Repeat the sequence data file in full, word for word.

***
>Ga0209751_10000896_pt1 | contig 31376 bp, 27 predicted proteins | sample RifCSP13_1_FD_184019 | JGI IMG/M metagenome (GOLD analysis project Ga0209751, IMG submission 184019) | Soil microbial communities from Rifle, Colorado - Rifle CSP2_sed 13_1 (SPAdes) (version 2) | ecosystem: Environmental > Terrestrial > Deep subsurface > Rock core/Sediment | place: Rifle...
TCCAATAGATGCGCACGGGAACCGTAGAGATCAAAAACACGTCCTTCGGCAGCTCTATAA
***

>Ga0209751_10000896_pt1 | contig 31376 bp, 27 predicted proteins | sample RifCSP13_1_FD_184019 | JGI IMG/M metagenome (GOLD analysis project Ga0209751, IMG submission 184019) | Soil microbial communities from Rifle, Colorado - Rifle CSP2_sed 13_1 (SPAdes) (version 2) | ecosystem: Environmental > Terrestrial > Deep subsurface > Rock core/Sediment | place: Rifle...
TCCAATAGATGCGCACGGGAACCGTAGAGATCAAAAACACGTCCTTCGGCAGCTCTATAA